Cyber security firm Rapid7 has claimed in a report that a security flaw in Hyundai’s mobile app, that allows a car to be started remotely, made vehicles susceptible to theft from high-tech thieves for three months before the company fixed the bug in March. Hyundai has acknowledged the bug’s existence and said it moved quickly to fix the problem, Reuters is reporting.
Tod Beardsley, research director with Rapid7, explained that Hyundai introduced a flaw in a Dec. 8 update to the mobile app for its Blue Link connected car software that made it possible for car thieves to locate vulnerable vehicles, unlock and start them. Both the company and Beardsley however confirmed that no cases of car thieves exploiting the vulnerability were reported, before Hyundai pushed out a fix to iOS and Android users in early March.
“The issue did not have a direct impact on vehicle safety,” said Jim Trainor, a spokesman for Hyundai Motor America. “Hyundai is not aware of any customers being impacted by this potential vulnerability.”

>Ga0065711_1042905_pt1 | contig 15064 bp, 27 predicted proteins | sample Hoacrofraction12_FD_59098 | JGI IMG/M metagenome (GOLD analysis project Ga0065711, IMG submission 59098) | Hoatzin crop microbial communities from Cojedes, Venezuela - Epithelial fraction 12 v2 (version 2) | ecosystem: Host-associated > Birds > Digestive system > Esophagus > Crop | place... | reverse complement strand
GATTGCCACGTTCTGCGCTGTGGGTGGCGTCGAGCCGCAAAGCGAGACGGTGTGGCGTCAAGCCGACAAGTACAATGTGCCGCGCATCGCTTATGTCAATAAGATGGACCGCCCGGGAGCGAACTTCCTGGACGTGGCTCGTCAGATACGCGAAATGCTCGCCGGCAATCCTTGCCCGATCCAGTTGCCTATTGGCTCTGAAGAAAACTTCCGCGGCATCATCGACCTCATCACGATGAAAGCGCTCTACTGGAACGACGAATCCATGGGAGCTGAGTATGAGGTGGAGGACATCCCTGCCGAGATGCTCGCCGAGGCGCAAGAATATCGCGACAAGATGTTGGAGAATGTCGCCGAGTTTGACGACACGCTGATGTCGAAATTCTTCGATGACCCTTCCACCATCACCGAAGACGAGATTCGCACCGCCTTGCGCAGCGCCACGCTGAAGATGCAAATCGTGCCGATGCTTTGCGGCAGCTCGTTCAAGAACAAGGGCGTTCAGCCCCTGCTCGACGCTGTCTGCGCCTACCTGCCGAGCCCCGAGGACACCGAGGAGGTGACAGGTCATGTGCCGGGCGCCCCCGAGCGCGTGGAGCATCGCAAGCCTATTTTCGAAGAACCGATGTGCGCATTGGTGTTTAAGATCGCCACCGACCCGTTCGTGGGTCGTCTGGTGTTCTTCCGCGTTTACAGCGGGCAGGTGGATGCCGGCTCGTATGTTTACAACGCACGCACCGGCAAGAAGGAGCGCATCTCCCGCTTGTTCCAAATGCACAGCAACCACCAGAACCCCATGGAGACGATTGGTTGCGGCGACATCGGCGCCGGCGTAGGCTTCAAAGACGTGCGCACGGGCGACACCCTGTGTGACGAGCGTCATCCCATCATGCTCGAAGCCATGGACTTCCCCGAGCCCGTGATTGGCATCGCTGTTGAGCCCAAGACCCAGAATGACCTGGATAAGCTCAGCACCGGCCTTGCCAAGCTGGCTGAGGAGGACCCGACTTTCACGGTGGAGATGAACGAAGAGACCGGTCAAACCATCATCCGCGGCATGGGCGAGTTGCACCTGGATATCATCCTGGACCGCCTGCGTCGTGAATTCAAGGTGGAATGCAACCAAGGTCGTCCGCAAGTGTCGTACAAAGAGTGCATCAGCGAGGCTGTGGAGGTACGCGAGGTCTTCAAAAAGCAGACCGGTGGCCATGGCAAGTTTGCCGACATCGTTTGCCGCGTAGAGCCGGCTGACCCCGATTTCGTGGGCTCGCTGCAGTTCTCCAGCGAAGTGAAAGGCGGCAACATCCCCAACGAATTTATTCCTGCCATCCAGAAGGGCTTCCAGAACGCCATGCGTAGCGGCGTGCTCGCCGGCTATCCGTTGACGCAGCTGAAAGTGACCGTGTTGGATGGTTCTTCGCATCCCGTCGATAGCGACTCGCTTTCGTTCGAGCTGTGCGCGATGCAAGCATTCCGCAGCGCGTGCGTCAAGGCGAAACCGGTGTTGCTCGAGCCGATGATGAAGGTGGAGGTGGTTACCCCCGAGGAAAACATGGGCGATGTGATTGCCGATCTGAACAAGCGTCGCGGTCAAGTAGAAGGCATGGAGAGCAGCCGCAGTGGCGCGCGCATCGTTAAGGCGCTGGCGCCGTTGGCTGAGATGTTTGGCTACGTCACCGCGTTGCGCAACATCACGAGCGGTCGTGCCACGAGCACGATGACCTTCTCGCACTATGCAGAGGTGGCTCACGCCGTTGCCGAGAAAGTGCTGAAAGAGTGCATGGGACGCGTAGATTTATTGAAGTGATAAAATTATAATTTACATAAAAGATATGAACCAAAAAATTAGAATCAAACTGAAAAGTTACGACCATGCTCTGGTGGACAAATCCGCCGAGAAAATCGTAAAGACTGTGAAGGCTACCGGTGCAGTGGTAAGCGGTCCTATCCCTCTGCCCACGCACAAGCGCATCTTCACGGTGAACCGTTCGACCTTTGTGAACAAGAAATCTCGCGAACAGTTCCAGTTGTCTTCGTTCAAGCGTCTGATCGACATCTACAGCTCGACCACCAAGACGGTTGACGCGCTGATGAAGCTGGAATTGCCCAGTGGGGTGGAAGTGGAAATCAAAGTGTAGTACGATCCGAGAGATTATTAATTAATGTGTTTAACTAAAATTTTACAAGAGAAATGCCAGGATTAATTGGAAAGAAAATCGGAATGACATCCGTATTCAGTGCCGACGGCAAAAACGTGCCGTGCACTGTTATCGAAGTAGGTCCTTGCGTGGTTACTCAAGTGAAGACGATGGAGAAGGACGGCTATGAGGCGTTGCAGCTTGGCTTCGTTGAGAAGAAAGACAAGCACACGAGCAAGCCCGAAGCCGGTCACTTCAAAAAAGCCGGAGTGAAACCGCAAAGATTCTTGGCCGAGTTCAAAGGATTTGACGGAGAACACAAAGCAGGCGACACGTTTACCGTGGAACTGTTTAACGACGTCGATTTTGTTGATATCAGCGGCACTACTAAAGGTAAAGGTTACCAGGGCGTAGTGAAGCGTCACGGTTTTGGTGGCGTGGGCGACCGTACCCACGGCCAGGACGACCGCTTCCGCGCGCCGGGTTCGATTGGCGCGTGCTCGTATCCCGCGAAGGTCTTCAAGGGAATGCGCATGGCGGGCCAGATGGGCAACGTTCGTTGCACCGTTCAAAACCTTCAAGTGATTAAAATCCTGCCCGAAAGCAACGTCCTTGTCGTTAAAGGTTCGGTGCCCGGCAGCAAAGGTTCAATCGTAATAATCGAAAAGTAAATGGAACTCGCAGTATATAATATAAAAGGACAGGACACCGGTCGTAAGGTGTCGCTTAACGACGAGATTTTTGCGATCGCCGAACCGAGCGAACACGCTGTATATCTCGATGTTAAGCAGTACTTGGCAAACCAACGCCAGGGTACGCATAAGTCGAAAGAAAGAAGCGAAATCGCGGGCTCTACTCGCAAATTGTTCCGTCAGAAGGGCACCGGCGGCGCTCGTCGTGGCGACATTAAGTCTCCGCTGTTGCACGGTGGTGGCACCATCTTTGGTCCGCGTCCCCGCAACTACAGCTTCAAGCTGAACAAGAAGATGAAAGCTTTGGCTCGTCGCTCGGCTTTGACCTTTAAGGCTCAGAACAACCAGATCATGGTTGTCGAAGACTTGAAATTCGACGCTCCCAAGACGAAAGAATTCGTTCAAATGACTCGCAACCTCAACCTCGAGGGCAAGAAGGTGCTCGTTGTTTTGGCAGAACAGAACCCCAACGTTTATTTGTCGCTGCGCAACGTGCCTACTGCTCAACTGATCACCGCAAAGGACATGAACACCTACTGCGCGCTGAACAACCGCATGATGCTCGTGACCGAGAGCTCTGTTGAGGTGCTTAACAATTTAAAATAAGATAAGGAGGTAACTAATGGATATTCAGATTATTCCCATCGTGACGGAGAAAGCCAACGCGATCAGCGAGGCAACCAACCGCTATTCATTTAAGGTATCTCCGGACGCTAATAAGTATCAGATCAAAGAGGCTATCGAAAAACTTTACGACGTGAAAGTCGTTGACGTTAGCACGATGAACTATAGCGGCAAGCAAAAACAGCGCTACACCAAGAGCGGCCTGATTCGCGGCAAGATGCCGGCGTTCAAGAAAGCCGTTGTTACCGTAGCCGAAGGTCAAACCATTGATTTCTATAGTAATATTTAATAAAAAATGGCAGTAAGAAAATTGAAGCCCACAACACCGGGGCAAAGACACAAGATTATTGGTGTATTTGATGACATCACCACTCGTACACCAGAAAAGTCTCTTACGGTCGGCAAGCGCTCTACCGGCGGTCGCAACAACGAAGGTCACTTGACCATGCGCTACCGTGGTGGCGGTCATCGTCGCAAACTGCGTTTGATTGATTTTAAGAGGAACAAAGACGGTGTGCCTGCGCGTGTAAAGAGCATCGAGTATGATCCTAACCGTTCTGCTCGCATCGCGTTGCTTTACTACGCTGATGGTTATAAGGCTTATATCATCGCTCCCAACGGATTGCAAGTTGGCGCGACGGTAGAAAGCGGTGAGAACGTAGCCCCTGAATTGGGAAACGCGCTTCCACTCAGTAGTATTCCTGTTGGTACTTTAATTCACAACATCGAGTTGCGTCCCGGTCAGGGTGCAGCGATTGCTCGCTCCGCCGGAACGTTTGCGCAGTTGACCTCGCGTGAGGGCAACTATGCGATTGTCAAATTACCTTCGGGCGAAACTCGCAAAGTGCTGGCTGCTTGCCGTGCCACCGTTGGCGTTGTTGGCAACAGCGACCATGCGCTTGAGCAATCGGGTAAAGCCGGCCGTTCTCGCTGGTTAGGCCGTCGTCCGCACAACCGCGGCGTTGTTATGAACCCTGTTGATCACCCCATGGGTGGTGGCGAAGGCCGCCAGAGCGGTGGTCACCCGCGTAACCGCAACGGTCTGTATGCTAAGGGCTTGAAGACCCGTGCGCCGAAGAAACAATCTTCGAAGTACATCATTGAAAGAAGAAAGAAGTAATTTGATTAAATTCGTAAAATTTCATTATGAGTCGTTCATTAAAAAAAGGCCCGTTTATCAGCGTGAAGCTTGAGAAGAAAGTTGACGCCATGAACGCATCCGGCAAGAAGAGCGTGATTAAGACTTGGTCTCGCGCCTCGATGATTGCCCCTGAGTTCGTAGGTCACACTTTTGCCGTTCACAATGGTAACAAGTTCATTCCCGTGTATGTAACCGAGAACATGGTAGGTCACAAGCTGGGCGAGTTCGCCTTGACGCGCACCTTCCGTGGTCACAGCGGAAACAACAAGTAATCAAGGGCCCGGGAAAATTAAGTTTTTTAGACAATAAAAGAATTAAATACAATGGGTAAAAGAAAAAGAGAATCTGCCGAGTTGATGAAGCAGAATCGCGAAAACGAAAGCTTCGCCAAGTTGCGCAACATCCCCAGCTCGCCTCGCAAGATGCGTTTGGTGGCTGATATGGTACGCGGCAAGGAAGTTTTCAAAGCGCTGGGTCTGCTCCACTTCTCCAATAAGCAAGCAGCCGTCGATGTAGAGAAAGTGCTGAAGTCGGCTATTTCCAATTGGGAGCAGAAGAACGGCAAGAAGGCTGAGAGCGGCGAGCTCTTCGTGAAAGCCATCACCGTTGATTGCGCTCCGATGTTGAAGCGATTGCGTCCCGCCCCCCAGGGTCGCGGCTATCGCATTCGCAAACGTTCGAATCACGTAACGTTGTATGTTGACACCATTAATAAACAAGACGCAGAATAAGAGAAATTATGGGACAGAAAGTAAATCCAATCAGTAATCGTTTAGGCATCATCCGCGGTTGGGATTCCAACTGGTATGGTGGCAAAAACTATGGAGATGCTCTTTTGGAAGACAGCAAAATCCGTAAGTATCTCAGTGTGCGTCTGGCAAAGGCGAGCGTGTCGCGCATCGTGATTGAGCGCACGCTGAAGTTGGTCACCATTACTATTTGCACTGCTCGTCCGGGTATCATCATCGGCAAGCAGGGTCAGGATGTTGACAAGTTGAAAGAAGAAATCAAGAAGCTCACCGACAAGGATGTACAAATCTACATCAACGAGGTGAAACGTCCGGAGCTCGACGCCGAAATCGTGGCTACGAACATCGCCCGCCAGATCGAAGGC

The bug surfaced as the auto industry bolsters efforts to secure vehicles from cyber attacks, following a high-profile recall of Fiat Chrysler vehicles in 2015 and government warnings about the potential for car hacks. “What’s changed is not just the presence of all that hackable software, but the volume and variety of remote attack surfaces added to more recent vehicles,” said Josh Corman, director of the Atlantic Council’s Cyber Statecraft Initiative.
Back in 2015, a similar bug was patched by General Motors in its OnStar vehicle communication system, which potentially allowed hackers to break into cars.